Best Answer bonanova, 11 April 2014 - 11:05 AM

I interpret the question to ask the number * m* of additional and unvisited squares that

are within reach of a **knight** after *n* moves. Summing these numbers gives the number

of squares a knight can reach with *n* moves or fewer. I do not double-count any squares.

Note that interpreting * m* as an incremental quantity will make it linear in

*n.*

The partial sums will be quadratic in *n*.

Here are the squares that are first reached for *n*=1, 2, 3, 4, 5, 6, 7, 8, 9 and 10 moves, color coded.

It's easier to count the moves by looking at even and odd *n*, respectively:

The numbers of dots in the colored regions are 8, 32, 68, 96, 120, 148, 176, 204, 232, and 260.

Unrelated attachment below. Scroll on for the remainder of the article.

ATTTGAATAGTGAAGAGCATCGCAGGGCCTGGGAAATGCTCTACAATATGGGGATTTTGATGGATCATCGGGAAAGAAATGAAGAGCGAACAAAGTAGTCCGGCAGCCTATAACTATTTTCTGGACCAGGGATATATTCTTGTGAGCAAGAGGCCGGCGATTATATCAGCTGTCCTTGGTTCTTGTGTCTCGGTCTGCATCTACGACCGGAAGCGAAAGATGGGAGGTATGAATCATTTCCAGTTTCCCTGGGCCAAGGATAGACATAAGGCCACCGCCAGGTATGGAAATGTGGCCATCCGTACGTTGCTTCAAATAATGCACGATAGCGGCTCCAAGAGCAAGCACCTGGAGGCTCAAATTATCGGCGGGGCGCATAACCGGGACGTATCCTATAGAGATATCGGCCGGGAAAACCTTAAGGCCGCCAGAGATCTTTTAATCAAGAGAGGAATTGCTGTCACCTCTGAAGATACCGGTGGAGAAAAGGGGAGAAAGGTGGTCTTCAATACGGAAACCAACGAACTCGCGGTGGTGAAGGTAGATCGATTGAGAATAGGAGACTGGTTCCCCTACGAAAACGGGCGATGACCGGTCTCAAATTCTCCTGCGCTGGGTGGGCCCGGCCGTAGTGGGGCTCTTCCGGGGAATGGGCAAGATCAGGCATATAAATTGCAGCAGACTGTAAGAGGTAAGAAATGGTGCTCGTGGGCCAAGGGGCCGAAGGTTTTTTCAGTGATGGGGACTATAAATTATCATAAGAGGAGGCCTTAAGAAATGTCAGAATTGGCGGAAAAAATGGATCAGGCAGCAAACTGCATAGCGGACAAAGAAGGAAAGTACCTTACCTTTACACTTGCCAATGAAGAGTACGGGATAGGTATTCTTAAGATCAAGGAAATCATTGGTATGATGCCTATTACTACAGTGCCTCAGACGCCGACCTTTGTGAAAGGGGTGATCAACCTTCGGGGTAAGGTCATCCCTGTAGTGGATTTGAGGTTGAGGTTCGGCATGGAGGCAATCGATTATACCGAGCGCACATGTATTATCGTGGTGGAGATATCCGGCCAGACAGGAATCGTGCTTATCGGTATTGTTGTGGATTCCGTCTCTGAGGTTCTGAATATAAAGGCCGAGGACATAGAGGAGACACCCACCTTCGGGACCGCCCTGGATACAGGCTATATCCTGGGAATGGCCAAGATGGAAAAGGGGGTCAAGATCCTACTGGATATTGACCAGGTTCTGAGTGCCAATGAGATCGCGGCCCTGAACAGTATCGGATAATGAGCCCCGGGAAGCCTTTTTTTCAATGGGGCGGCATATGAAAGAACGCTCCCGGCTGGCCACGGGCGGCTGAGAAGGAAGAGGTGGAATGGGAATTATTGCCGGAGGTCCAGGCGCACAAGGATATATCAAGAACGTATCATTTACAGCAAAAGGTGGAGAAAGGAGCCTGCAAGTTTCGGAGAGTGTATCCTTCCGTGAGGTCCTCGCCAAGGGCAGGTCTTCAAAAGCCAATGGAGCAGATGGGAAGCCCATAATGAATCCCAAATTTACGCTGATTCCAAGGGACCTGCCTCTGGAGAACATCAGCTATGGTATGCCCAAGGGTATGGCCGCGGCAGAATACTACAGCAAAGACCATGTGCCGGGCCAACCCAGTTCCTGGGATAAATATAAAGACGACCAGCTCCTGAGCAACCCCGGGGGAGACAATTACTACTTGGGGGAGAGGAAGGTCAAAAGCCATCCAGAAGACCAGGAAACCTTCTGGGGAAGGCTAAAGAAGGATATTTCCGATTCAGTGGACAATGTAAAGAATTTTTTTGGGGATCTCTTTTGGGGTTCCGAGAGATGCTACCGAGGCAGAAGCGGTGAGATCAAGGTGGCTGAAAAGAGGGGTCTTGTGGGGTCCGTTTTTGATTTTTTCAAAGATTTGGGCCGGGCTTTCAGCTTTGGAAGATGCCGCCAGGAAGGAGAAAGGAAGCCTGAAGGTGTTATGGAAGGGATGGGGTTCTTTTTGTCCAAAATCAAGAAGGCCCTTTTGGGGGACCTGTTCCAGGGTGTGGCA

This discloses the *general* result that the number of additional squares increases by 28 with each move.

The *anomalous* values of ** m** are

** m**(2) = 32 instead of 36, dark green

** m**(3) = 68 instead of 64, dark blue, and

* m*(4) = 96 instead of 92, orange.

These are the moves numbers for which the knight has unvisited squares back toward the original square.

For larger numbers, concentric regions for even and odd moves do not intermingle.

For these values of *n*,

* m*(

*n*) = 4(7

*n*-5).

Again, this is the number of squares that move *n* adds to the total.

Repeating the solution for a **bishop**:

A bishop on an infinite board can reach every square of its color in two moves.

The cardinality of that set of squares is aleph null.

That is, the black (or white) squares on an infinite chessboard are countable.